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March 20, 2019

JAMA Psychiatry—The Year in Review, 2018

Author Affiliations
  • 1McLean Hospital, Harvard Medical School, Belmont, Massachusetts
  • 2Editor, JAMA Psychiatry
JAMA Psychiatry. 2019;76(5):463-464. doi:10.1001/jamapsychiatry.2019.0216

At the beginning of 2018, Stephan Heckers, MD, passed me the role of Editor in Chief of JAMA Psychiatry. Although there is now a new team at the journal, there is also a good deal of continuity; Martin Paulus, MD, our current Deputy Editor, and I had the privilege of working with Dr Heckers during his tenure. We have added some new individuals to the team, including Helen Blair Simpson, MD, PhD, Columbia University, as Associate Editor and John Torous, MD, MBI, Beth Israel Deaconess Medical Center, as Web Editor. We are ably assisted by Sara DiBari, MFA, the journal’s Editorial Manager.

The journal continues to receive increasing numbers of submissions, reaching 1539 major manuscripts in 2018, an all-time high (Table). We continue to handle all manuscripts in a timely and responsive manner despite this larger volume. We reject more than two-thirds of submitted manuscripts without peer review to provide authors of papers that are unlikely to be accepted for publication in the journal with timely decisions. For this process, the median turnaround time to initial decision without peer review was 1 day in 2018. This allowed authors to submit rejected manuscripts elsewhere as quickly as possible. We maintain a fast pace for manuscripts that are sent out for peer review as well, allowing us to make timely editorial decisions and rapidly publish accepted manuscripts.

Table.  JAMA Psychiatry Statistics for 2018
JAMA Psychiatry Statistics for 2018

We thank all our authors for choosing to submit their work to JAMA Psychiatry and all the experts across the globe who review for the journal.1JAMA Psychiatry is known for scholarly peer reviews and we remain committed to this tradition. Peer review is laborious and complex but its benefits are worthwhile, foremost for improving the quality of the papers we publish. I believe that the process of rigorous peer review is the key ingredient for the ongoing success of our journal.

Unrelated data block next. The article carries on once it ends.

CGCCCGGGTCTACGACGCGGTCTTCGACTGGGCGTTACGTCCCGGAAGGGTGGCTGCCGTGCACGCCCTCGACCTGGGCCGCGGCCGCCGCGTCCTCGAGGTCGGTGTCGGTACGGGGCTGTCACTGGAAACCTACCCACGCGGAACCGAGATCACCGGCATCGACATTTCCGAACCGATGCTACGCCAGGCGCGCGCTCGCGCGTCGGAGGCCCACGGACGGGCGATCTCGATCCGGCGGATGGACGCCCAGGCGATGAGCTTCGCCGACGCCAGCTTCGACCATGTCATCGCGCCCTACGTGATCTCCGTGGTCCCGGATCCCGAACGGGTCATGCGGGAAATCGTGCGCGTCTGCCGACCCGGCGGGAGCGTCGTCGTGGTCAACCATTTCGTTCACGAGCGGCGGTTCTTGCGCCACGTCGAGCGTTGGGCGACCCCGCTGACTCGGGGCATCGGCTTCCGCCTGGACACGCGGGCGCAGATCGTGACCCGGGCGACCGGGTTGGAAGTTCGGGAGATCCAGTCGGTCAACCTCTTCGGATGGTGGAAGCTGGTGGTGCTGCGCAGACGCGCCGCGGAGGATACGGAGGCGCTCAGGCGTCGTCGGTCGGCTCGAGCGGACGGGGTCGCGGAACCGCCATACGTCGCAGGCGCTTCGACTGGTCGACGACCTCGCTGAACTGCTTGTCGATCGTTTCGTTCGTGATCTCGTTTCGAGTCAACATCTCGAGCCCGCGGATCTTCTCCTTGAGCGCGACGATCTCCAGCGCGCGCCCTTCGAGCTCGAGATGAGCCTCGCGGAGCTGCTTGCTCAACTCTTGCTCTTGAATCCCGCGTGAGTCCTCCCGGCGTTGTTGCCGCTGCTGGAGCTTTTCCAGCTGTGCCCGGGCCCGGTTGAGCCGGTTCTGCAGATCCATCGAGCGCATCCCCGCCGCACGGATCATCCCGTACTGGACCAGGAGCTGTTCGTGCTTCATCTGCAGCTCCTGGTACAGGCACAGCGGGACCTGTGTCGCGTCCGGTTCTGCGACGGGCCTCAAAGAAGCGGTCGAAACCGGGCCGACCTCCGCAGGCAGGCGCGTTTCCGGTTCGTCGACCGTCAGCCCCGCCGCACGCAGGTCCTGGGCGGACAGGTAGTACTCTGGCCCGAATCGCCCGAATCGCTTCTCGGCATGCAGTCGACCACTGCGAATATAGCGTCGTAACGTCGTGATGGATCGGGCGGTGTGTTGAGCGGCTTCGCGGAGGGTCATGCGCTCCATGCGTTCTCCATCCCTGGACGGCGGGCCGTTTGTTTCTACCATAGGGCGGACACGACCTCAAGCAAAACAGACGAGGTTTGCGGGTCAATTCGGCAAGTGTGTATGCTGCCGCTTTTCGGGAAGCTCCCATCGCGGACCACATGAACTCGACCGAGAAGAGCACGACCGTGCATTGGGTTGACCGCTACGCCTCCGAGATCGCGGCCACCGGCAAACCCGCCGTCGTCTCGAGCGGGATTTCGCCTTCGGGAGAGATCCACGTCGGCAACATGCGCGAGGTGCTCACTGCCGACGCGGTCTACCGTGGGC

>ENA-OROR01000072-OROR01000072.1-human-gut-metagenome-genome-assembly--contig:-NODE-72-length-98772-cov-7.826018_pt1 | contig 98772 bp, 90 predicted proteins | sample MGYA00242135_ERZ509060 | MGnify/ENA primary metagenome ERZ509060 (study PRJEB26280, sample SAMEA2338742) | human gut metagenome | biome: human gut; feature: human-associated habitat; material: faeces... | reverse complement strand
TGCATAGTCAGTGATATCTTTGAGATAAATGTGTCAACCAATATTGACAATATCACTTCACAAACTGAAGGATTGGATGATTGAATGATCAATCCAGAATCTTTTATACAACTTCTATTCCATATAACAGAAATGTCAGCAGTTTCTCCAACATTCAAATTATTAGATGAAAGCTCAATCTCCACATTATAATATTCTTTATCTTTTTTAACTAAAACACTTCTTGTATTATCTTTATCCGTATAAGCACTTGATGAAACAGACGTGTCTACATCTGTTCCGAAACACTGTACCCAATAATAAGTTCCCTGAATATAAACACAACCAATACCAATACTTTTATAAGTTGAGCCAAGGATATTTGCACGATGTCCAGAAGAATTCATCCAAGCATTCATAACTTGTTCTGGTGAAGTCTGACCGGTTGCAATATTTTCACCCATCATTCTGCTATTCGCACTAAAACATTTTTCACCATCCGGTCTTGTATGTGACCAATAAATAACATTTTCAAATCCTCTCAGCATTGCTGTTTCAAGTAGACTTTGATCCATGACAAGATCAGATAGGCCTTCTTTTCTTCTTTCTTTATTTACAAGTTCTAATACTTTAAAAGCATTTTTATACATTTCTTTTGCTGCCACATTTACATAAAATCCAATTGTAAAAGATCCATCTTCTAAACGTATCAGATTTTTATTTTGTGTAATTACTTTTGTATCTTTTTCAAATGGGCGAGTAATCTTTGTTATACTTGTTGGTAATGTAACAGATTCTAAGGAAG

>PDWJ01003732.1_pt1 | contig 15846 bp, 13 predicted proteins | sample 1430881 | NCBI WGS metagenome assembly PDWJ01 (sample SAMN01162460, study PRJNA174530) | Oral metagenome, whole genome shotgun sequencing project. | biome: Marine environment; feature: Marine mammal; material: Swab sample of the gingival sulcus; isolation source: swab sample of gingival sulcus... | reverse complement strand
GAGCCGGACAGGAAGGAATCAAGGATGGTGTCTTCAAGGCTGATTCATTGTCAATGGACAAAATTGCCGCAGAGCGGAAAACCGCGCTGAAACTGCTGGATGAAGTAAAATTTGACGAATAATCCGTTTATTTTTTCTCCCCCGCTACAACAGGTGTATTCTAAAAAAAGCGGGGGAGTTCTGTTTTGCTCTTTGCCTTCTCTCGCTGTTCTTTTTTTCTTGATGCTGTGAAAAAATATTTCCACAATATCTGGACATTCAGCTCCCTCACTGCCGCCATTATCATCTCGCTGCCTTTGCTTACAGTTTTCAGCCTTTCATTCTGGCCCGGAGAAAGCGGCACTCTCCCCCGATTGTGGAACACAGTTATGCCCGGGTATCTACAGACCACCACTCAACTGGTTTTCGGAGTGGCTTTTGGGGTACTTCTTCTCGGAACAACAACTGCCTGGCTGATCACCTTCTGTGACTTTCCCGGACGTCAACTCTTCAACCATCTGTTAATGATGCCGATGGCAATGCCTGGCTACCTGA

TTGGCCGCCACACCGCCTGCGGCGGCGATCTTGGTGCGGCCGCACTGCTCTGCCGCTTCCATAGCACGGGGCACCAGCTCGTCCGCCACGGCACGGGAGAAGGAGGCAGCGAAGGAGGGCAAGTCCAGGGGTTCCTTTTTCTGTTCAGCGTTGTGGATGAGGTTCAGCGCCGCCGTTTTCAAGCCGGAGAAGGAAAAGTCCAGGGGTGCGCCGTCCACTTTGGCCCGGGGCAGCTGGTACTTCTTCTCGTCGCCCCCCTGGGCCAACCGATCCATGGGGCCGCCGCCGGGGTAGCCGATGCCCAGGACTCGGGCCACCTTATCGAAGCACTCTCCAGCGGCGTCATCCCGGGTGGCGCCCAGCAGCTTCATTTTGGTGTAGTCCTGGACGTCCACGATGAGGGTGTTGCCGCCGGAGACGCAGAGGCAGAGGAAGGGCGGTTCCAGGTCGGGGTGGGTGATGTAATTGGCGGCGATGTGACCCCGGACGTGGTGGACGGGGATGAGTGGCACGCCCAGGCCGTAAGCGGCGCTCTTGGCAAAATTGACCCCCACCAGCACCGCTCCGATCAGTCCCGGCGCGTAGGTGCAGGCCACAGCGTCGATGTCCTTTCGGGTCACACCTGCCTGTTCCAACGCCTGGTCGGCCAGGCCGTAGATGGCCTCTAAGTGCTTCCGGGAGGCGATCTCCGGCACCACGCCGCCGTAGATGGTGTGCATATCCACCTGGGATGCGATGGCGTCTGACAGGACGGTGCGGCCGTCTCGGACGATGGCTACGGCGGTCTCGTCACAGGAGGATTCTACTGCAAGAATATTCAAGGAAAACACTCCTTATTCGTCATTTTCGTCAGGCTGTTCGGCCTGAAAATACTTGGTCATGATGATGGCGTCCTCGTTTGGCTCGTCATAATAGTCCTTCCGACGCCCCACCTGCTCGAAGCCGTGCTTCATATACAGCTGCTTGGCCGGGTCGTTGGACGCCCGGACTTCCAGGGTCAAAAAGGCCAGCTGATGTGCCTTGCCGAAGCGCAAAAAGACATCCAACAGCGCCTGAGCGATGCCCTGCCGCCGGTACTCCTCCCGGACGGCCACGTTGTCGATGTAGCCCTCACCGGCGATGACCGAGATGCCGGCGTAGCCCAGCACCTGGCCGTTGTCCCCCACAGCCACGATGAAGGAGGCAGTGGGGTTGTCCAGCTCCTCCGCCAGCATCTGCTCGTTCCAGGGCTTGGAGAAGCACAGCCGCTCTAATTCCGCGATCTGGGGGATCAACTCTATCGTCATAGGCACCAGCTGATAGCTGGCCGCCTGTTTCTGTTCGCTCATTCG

JAMA Psychiatry’s impact factor rose to 16.6 in 2018, continuing its favorable trajectory. Our digital presence also continues to expand and in 2018 our number of Twitter and Facebook social media followers rose to 46 000. As in previous years, JAMA Psychiatry publishes all articles online first every Wednesday. More than 4.7 million articles were viewed and downloaded from our journal website last year. One summary index we follow to gauge influence in news and social media is the Altmetric score. The 3 JAMA Psychiatry articles from 2018 with the highest Altmetric score, the most views and downloads, and the most citations are listed in the Table.2-9

In 2018, JAMA Psychiatry continued to expand its clinically relevant content. This included a larger number of reports of clinical trials and a series of combined Clinical Challenge and Review articles explaining the relevant neuroscience for specific disease categories. In 2019 we will add a series of JAMA Network Insights articles that aim to provide a brief overview of the management of common challenges in psychiatry written by leading experts for a general clinical audience. Our vision is to publish a journal that disseminates the best new original research in psychiatry while also providing useful clinical updates for a general psychiatry audience.